I think it is interesting that every time I read a thread on this subject, nine times out of ten it is a boy we are talking about, DS1 fits the mould, although he is only slightly above average in ability performing below average.
I thought I was doing him a favour by arranging an apprenticeship with a family member but this has meant he thinks he doesn 't need to bother passing exams...
Withthe cream. I could have written this post....
I am hoping DD continues in her massive improvement ....
interesting: I have one of these in the making (I think!), and she just doesn't think like most people, as DP says, she doesn't just think outside the box, but would question the point/existence of the box! She will not learn things for the sake of them, only when she can see their purpose. It could turn out amazingly…equally, it could all go horribly wrong (she is only 5, so anything could happen)
some of it is because teaching is usually pretty conventional, and focussed on skills acquisition rather than deep learning - so my DD wouldn't learn letter sounds just because they were there, but learned them at speed when she understood them conceptually. But this means that various kids in her class are ahead of her because they have been practicing for much much longer. She is starting to learn the value of practice at least!
PS, mine is a girl!
With my DS he knew he was academic and would eventually go to uni. So he did get the necessary requirements to transition from GCSEs to A levels and A levels to uni but he did no less and no more than the absolute minimum to do so. He is very lucky but i don't think he was emotionally mature enough to see the big picture and do it any other way. I am approaching GCSEs with DS2. i will continual to nag, cajole if necessary but i will no longer weep in despair.
But has his attitude actually changed? He got to where he wanted, after all, didn't he? Does he regret not working harder, or is he pleased he didn't work hard when the work was boring and is now working hard because he's interested in what he is doing and sees the point of it? It sounds as though he didn't actually need better grades than he got, so he didn't miss out on anything to be a lazy b*gger at school: he just saved his energy to work hard at something he views as worthwhile.
also some kids are just strategic about stuff; my DP at school did precisely and exactly what she needed to get her college place. And not a jot more. It's probably good not to get too swept away on the tide of A* grades...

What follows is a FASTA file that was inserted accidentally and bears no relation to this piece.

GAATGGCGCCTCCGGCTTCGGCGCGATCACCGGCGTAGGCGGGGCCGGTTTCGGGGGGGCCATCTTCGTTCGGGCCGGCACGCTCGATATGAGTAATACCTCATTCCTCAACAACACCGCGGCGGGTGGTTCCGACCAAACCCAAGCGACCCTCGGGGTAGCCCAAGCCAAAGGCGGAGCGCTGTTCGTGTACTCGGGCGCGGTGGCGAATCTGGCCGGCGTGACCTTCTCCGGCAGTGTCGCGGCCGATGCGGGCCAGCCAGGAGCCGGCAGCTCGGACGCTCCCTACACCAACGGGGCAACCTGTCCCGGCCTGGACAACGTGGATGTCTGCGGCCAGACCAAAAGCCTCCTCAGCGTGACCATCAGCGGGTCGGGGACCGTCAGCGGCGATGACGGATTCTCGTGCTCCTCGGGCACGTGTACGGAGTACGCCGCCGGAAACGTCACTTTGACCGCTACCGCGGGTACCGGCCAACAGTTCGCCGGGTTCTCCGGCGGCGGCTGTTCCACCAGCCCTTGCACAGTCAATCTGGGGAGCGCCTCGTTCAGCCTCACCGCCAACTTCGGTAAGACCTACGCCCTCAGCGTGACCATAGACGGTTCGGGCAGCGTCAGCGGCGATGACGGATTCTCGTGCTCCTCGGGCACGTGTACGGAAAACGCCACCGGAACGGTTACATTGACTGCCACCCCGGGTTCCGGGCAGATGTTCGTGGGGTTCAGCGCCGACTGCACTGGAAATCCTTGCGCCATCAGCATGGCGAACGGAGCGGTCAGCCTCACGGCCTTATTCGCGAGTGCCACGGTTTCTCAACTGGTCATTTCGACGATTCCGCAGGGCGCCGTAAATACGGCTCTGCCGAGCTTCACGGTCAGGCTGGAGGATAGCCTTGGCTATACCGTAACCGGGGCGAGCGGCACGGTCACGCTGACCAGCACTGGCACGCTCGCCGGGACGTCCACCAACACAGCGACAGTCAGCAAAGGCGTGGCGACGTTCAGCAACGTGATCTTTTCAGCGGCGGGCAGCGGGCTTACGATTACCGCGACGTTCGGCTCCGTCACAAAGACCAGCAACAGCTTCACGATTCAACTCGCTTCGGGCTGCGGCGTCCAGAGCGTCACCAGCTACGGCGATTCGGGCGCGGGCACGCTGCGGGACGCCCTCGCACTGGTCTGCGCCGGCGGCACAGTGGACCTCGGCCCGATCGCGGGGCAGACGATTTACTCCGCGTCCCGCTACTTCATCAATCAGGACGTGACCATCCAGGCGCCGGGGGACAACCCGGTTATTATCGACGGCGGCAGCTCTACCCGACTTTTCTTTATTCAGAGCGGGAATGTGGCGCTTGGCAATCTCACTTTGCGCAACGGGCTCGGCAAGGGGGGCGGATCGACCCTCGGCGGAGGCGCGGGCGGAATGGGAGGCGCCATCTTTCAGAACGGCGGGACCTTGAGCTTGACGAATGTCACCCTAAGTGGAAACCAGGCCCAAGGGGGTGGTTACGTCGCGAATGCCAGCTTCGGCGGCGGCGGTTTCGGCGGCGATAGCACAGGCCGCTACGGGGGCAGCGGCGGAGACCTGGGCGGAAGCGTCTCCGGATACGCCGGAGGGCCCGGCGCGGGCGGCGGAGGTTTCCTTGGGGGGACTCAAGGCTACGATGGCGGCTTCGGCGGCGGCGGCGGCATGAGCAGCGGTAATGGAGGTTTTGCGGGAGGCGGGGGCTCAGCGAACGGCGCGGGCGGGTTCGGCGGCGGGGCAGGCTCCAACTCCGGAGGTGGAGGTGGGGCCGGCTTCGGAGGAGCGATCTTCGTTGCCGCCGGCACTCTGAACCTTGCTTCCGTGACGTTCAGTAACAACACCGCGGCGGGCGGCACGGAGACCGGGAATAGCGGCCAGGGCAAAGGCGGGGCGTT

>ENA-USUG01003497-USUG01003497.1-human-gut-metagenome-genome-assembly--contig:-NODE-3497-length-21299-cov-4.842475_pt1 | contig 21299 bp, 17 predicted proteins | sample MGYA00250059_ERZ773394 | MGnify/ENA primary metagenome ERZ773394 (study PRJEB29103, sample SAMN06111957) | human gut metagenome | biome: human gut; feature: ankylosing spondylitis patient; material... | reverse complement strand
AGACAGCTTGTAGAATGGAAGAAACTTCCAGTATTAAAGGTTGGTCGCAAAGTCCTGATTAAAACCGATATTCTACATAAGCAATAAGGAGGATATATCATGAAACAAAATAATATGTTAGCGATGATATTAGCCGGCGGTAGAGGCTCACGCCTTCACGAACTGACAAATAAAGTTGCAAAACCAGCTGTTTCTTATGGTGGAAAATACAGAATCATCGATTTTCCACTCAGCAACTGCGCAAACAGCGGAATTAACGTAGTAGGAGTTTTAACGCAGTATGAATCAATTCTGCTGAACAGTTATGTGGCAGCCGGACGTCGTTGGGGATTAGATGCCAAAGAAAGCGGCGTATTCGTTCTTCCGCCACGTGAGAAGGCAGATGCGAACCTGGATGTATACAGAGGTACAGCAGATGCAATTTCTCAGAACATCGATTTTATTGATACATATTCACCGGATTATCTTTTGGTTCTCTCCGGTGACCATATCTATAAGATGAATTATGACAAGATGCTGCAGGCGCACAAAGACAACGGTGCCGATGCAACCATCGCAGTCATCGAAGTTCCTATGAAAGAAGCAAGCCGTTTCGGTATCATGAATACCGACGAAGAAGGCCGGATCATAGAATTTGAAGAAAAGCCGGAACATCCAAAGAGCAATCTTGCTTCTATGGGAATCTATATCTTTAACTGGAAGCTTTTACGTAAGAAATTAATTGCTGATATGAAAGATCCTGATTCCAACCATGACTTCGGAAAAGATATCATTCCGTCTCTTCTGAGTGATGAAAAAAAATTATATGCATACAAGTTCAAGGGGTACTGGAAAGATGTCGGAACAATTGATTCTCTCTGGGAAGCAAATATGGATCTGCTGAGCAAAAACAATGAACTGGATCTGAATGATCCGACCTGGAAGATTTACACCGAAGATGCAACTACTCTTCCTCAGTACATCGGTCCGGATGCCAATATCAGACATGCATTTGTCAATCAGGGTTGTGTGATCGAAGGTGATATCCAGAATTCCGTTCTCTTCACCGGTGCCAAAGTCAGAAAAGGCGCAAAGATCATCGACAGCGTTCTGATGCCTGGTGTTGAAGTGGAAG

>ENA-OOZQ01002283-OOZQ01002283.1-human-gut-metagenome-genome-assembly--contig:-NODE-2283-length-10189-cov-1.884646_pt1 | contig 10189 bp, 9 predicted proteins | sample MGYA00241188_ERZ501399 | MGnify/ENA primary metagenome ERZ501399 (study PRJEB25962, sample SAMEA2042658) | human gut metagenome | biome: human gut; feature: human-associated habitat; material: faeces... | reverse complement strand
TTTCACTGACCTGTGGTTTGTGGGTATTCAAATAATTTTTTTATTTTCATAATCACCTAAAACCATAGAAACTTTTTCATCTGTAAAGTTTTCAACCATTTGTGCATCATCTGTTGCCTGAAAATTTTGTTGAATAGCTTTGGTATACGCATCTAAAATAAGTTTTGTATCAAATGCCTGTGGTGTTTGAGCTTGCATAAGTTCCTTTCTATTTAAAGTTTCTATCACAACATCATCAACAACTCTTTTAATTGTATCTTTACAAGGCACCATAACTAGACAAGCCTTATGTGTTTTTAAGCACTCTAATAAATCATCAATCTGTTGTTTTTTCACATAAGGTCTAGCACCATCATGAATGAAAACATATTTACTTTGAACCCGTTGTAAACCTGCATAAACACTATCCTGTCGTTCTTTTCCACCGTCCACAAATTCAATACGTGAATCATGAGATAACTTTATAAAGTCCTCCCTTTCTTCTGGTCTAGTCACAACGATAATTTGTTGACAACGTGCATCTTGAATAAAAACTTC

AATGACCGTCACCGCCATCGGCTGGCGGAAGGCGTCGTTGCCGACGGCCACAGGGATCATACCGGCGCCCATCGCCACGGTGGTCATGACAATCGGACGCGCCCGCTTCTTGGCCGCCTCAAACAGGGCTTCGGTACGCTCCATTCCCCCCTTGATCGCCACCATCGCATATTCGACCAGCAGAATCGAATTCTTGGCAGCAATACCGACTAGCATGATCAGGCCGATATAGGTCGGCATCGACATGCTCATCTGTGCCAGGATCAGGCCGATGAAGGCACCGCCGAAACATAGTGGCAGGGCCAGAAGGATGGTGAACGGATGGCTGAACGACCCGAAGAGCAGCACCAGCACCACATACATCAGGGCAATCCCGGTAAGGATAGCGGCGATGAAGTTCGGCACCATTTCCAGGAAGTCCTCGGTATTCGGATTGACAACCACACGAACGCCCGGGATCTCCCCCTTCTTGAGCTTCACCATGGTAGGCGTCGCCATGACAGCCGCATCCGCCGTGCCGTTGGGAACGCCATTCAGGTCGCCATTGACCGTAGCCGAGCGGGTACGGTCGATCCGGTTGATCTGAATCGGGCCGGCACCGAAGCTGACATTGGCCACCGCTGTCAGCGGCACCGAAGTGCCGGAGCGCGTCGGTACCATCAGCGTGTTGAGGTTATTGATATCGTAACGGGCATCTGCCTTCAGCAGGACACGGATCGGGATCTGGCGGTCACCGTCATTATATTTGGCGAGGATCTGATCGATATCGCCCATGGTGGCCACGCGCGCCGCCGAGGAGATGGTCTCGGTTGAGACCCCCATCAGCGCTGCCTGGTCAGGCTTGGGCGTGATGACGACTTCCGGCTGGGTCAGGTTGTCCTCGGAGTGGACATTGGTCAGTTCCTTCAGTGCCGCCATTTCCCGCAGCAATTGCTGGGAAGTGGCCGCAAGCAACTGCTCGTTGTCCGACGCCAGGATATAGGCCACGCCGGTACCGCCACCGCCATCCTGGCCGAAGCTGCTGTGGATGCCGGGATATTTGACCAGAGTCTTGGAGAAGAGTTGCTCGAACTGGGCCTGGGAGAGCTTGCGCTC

Thanks for posting WilltheCream - we are at the stage of ds doing A-levels this Summer, but not on course to get the grades he needs. Hasn't really got an 'insurance' offer as the 3 places he wants to go all gave him the same offer (4th choice was a higher offer). Absolutely like you describe - perfectly capable, but never prioritises A-level work over ANYTHING. It's good to know, ShalliShanti that there is a slight hope he might pull it all together over the next couple of months.
Domino - that's a bit of a harsh post. A HUGE part of a teachers job is trying to support ALL students to reach their potential, including those who aren't blessed with a perfect work ethic. Communication with the families can often be a great part of this. You are somewhat blinkered to think that teaching staff should only deal with those 'perfect' students for whom it all comes naturally...... are you related to Michael Gove in some way ?
I could have written this post about my DD, now at uni and hitting the 1sts, so clever without having to try, unfortunately she was so lax she did a btec instead of A levels, then discovered she loved biology which was part of the course on the btec, however she couldnt get onto the bio-med course she wanted as she hadnt done an A level in any science, so had to do a foundation year to get on the right course, so the foundation year and the degree have taken up her 4 yrs of funding so we have to try to find the money for the masters year ourselves. I do refrain from saying I told you so regarding the lazy ass choice of the btec , but they do come good in the end, my dd has got half the money put aside for her Masters herself so we only have beg or borrow the other half.(9.5k for one year unbelievable!) then she will be on to her PH.d.
so dont give up on your smart lazy teenager, they do figure it out for themselves eventually.